Arctic Circle hits record-breaking 100.4 degrees

Extreme Weather

Arctic Circle hits record-breaking 100.4 degrees

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A small town in Russia has reached its highest ever recorded temperature

As temperatures continue to rise and extreme weather events occur more frequently, the effects of climate change have even reached a small Russian town in the Arctic Circle. Verkhoyansk, in Russia’s Sakha Republic, has just recorded a temperature of 100.4 degrees Fahrenheit—over 32 degrees higher than the average in June—and a new record for the region.

This number is particularly astounding in a region notorious for its bitter winters (its average temperature in January is -44 degrees Fahrenheit). 

The record-setting day comes mere weeks after hotter weather caused a major environmental disaster in Russia. A support strut on an oil container belonging to the Russian natural oil company NorNickel collapsed due in part to melting permafrost, releasing 200,000 tons of crude oil into nearby waterways.

But why are the poles experiencing this rapid temperature increase, and what effect does this warming have?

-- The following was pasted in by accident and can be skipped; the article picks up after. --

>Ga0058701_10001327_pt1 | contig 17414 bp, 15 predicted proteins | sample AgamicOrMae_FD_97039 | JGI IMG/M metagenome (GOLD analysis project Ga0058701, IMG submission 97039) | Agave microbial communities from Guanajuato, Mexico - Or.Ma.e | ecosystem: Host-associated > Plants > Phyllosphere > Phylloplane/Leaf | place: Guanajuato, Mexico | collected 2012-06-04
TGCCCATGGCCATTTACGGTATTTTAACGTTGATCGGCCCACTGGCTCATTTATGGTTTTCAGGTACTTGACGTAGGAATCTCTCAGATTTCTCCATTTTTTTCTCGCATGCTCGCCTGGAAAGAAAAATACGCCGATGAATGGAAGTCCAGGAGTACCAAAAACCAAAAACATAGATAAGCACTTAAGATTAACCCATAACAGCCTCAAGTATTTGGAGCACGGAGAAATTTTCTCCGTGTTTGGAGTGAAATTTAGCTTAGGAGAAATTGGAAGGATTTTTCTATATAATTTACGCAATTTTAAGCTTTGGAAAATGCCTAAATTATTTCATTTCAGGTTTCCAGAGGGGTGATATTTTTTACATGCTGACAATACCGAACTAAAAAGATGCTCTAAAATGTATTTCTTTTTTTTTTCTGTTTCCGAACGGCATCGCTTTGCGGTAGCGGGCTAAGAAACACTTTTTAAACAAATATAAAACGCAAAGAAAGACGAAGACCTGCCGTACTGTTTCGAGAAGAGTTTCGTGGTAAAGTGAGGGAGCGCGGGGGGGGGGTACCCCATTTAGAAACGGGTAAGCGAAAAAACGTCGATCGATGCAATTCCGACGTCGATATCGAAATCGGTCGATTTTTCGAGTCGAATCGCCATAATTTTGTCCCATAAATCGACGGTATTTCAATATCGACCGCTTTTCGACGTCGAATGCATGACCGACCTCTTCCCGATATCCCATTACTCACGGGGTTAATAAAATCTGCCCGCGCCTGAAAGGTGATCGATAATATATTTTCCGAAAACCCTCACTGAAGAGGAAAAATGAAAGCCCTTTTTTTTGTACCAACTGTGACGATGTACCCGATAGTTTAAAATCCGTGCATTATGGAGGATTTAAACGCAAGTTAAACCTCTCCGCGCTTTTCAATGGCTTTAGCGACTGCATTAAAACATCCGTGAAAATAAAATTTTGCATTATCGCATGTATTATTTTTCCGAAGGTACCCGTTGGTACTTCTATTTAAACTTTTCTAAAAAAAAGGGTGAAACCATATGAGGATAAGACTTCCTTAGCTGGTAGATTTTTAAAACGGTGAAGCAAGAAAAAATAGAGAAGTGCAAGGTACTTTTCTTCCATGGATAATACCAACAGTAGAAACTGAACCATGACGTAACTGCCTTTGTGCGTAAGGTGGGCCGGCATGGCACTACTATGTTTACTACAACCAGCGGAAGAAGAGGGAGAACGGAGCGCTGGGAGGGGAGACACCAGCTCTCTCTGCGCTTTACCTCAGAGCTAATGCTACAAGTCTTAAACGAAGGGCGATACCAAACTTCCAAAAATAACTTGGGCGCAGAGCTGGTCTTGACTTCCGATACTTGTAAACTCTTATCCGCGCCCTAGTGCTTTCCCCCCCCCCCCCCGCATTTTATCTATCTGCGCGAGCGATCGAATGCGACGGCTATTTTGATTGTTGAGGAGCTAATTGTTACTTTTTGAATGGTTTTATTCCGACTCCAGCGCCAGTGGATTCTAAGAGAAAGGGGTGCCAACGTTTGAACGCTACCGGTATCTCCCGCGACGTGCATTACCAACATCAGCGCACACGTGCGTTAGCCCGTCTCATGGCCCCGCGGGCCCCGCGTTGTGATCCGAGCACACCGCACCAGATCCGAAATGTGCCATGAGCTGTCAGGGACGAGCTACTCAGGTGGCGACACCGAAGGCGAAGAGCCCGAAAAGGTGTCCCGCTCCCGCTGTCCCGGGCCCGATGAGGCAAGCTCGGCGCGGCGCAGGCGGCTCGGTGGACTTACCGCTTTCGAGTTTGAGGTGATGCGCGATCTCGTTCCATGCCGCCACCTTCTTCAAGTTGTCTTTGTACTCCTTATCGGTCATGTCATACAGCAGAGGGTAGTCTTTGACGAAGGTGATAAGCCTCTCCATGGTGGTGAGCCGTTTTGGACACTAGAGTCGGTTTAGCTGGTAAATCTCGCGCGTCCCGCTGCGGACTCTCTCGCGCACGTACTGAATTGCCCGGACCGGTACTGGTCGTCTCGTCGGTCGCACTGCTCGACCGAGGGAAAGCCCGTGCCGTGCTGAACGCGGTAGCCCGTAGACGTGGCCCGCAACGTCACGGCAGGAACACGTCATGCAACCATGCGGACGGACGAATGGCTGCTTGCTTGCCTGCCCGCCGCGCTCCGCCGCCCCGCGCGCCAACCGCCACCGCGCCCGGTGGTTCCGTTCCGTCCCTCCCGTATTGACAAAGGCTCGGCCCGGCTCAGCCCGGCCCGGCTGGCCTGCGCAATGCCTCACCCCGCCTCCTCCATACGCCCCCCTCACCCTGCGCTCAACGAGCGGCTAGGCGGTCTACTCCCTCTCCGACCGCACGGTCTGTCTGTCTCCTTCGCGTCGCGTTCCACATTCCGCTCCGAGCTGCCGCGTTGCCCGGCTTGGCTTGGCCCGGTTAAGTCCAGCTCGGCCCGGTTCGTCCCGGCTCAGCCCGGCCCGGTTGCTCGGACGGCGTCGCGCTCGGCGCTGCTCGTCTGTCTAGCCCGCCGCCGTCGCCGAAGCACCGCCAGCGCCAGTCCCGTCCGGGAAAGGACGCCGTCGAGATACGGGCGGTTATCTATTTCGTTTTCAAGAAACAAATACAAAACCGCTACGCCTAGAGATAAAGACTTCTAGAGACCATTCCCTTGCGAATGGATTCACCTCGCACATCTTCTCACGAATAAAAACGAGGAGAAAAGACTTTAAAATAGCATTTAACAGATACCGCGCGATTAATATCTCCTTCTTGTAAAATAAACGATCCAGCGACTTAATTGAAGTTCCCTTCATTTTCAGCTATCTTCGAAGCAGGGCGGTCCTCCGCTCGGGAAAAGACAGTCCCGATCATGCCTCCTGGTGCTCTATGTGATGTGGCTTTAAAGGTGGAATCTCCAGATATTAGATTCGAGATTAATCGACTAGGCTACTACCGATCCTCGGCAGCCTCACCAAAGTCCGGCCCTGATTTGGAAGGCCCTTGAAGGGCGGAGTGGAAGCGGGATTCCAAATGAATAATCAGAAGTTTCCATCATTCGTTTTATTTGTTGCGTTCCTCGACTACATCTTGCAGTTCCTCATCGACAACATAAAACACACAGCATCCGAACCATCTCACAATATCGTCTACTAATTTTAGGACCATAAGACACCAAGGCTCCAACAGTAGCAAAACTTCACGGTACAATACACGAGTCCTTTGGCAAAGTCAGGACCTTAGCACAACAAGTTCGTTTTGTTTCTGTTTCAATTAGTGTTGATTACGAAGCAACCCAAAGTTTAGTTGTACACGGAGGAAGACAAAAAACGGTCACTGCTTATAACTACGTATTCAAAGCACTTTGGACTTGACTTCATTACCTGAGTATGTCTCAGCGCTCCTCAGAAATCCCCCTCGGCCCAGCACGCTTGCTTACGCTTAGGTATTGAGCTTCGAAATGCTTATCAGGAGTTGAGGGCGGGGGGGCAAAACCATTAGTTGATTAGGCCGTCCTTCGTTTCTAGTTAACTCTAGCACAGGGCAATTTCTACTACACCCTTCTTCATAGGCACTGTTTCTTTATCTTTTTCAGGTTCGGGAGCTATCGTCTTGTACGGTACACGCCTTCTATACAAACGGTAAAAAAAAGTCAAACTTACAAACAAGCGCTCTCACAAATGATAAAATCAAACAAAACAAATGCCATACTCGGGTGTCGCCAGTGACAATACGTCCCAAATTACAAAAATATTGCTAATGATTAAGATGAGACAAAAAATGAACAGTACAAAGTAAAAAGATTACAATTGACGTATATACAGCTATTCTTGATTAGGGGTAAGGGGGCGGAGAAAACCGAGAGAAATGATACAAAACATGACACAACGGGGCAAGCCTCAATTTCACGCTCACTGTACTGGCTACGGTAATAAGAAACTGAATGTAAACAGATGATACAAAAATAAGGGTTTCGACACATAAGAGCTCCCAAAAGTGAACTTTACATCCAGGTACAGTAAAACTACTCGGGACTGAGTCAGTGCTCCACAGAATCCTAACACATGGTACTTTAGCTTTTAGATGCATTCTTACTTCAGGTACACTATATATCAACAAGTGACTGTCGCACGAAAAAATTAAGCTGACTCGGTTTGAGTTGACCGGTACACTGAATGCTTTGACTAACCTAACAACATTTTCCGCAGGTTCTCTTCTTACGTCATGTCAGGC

Global temperature increase is compounded in the polar regions by a natural phenomenon called polar warming amplification, according to a 2013 study published by the American Meteorological Society. Due to atmospheric and oceanic systems that transport heat from the tropics towards the poles: “[T]he poles are expected to warm 2-3 times faster than the global-mean surface temperature,” the study says.  

The heating in this region is part of a vicious feedback loop. As temperatures rise, more ice in regions like northern Russia melts. Ice is a reflective surface, meaning that instead of absorbing the sun’s heat, the ice reflects it back. When ice melts, the sunlight is absorbed by darker parts of the earth, causing more warming. As more ice melts, the warming effect is amplified, resulting in further melting.

Written by

Dominic Massimino